Court reporters play a significant role in the proceedings of a court case. Their job is to record legal proceedings in a written format. A court reporter who is a strong and effective communicator can be a valuable asset to you. On the other hand, one without the necessary skill can harm your case and inevitably waste your time, effort, and money.
You may think that hiring a reporter employed by a large-scale company is a guarantee that you will wind up with the best of the best, but this isn’t always the case. Court reporters require a very specific skill set which not everyone possesses and which, arguably, cannot be taught. For this reason, it is highly important to look into the credibility, reliability, and and accreditation of your court reporter before making your final decision. One of the unfortunate consequences to selecting a court reporter without a proven track record of success is being straddled with incomplete documentation of the legal proceedings. Here are three common misconceptions people have about court reporters.
- They’re all the same.
Contrary to popular belief, court reporters don’t all have the same skills. It’s impossible to be certain that your court reporter is going to have the technical, analytical, and communication skills required to accurately document your case’s proceedings. Some reporters may possess the written ability, but their communication skills leave something to be desired. If your potential reporter has flawless grammar and an impressive vocabulary but isn’t fluent in legal and medical terminology, they may find themselves slowing down as they write long and complicated words.
On the other hand, some reporters may be excellent communicators when it comes to the language of law, but they struggle to analyze and condense large amounts of information. Not everyone is detail-oriented by nature, but a court reporter should be. A qualified court reporter is expected to be able to work under stress. This means that they may use shorthand dictation in real time, and send a completed draft to you immediately following the deposition. A reporter who is capable of working in retail time is a real asset, and a rarity. If you find one, inquire further about their background and accreditation.
- Larger agencies are more trustworthy.
A court reporter employed by a large, prestigious agency may seem like a better choice than a reporter working for a smaller agency. It makes sense: most large agencies do have better reputations, larger budgets, and a bigger pool of reporters to choose from. They may also have more up-to-date technology available and a larger list of services available.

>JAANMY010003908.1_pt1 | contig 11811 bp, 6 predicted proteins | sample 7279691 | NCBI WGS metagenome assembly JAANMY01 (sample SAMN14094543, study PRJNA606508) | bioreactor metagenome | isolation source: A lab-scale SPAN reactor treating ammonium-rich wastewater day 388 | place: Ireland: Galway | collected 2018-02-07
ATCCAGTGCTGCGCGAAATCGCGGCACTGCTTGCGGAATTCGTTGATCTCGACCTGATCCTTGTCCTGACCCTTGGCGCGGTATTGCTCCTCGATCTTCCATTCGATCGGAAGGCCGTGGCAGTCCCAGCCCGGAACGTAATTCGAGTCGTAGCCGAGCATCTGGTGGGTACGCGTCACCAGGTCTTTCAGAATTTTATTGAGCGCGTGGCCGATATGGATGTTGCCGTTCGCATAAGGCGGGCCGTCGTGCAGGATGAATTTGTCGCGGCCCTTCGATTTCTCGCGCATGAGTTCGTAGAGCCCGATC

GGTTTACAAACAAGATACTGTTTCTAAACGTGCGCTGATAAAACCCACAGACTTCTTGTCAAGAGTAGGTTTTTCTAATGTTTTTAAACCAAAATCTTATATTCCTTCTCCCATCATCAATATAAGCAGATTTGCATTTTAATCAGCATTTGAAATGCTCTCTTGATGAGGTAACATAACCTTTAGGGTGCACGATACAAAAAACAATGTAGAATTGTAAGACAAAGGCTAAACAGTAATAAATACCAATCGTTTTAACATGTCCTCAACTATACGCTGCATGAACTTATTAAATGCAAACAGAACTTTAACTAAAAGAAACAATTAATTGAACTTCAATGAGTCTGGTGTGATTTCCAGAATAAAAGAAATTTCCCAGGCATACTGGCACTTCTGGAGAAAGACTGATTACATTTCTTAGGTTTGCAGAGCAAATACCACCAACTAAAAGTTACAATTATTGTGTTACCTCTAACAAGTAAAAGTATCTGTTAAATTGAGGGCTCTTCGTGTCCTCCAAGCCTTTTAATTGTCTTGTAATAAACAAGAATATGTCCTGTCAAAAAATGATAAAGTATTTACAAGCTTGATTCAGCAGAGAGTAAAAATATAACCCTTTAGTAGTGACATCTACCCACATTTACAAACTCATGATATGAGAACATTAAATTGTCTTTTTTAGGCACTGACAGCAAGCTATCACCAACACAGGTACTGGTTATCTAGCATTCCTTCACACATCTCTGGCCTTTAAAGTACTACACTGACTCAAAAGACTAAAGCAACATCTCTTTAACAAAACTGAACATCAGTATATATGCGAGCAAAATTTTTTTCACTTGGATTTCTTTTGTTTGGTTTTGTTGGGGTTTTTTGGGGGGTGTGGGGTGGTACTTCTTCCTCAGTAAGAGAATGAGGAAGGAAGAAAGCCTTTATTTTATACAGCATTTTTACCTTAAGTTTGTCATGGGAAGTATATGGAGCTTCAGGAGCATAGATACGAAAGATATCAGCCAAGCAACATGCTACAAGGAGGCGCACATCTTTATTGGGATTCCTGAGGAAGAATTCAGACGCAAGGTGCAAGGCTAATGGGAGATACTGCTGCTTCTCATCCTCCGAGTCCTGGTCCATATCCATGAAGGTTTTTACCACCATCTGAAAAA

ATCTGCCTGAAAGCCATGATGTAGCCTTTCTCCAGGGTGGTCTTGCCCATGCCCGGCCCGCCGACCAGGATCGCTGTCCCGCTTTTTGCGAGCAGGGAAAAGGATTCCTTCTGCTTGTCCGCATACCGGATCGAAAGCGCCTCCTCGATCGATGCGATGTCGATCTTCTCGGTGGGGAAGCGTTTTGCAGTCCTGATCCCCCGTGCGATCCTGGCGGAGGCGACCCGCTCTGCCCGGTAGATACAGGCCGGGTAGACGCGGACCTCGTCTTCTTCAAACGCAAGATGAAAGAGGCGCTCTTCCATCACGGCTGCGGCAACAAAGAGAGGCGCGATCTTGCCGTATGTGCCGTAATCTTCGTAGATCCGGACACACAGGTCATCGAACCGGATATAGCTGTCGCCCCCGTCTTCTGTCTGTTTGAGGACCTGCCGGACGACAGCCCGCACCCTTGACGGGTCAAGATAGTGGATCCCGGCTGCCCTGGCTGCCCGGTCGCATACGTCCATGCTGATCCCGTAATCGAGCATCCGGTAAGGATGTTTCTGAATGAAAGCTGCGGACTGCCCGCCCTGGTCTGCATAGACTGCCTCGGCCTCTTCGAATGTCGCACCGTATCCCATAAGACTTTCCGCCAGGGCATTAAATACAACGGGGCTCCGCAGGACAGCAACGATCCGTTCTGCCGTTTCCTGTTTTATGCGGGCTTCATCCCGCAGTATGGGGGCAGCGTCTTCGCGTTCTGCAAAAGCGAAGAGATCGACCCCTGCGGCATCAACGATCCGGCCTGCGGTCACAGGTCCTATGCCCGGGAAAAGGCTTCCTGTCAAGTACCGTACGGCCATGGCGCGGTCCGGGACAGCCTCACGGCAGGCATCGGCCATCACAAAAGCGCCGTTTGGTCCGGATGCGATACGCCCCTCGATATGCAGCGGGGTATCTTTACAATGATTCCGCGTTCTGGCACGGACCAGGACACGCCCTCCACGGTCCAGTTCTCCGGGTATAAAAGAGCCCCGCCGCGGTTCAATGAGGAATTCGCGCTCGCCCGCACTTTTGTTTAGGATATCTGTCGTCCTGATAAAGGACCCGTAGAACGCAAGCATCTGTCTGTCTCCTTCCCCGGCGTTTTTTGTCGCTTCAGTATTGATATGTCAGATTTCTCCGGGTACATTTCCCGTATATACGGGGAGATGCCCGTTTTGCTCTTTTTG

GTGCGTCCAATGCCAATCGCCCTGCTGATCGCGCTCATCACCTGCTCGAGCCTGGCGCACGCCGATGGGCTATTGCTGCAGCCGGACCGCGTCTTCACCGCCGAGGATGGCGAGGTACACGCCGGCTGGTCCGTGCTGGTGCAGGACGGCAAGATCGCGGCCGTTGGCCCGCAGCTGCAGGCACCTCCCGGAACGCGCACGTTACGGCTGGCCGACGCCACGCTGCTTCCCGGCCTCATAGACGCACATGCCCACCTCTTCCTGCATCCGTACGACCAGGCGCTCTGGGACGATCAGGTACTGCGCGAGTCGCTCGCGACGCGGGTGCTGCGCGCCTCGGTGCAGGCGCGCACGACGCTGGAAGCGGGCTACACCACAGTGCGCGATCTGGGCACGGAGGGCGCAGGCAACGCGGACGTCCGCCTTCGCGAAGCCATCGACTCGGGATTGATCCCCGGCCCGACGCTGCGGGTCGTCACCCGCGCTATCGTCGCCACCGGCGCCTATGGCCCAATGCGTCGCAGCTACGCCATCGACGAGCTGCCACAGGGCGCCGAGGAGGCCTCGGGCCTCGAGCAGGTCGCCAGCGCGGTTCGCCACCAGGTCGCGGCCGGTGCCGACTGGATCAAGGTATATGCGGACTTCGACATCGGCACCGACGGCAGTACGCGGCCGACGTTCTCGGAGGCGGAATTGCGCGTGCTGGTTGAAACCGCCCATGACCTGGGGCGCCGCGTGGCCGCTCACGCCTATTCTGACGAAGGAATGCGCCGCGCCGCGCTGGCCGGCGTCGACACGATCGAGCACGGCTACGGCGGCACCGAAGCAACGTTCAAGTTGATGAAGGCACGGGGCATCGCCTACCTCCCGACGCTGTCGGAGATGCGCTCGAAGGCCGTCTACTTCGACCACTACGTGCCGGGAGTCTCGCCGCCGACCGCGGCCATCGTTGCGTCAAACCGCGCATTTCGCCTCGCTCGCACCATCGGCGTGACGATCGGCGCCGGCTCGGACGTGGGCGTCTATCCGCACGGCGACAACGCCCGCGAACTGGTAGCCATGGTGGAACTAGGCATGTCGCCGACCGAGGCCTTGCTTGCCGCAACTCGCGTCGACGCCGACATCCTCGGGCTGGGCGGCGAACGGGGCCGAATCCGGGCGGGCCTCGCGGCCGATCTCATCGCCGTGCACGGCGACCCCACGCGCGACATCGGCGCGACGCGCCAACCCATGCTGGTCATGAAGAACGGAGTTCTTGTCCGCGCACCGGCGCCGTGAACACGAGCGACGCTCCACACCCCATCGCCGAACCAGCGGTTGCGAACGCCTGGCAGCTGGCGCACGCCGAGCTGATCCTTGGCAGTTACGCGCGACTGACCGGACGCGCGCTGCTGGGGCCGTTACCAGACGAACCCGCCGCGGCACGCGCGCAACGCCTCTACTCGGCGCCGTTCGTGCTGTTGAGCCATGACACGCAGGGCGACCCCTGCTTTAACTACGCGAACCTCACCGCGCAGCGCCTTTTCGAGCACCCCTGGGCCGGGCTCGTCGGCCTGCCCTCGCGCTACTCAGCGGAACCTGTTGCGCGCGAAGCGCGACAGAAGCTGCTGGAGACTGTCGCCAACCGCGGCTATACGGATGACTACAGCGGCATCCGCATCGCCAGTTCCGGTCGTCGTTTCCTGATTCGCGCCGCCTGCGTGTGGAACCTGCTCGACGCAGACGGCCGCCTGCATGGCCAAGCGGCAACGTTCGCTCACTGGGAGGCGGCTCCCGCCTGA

However, sometimes the glamor turns out to be a smoke-and-mirrors game. If you are taken in by an agency’s bold, professional branding, don’t feel too disappointed in yourself. Large-scale corporations occasionally use excellence in branding to hide the fact that their services are more impersonal and disconnected from the local market. They are often pressured by investors to maximize their profit, and as such, lose sight of what is truly important. They often begin to value profit over quality. Watch out for companies with a suspicious employee turnover rate.
- They are knowledgeable about your niche.
Some agencies operate like international call centers or content mills, outsourcing work to employees who may have limited knowledge of the legal industry. Smaller agencies can usually provide more specialized services and reporters tend to have a strong local connection. In a case of tractor trailer accident negligence, for example, your reporter should not only be familiar with legal terminology but also local laws.
Court reporters who move around a lot or have worked in different states might have a lot of experience but not be able to apply that to your specific state’s laws. If you reside in rural Florida, for instance, West Palm Beach court reporters who have a long history of work in the area are likely to provide you the services you need, as opposed to a corporate employee with an illustrious history in New York City.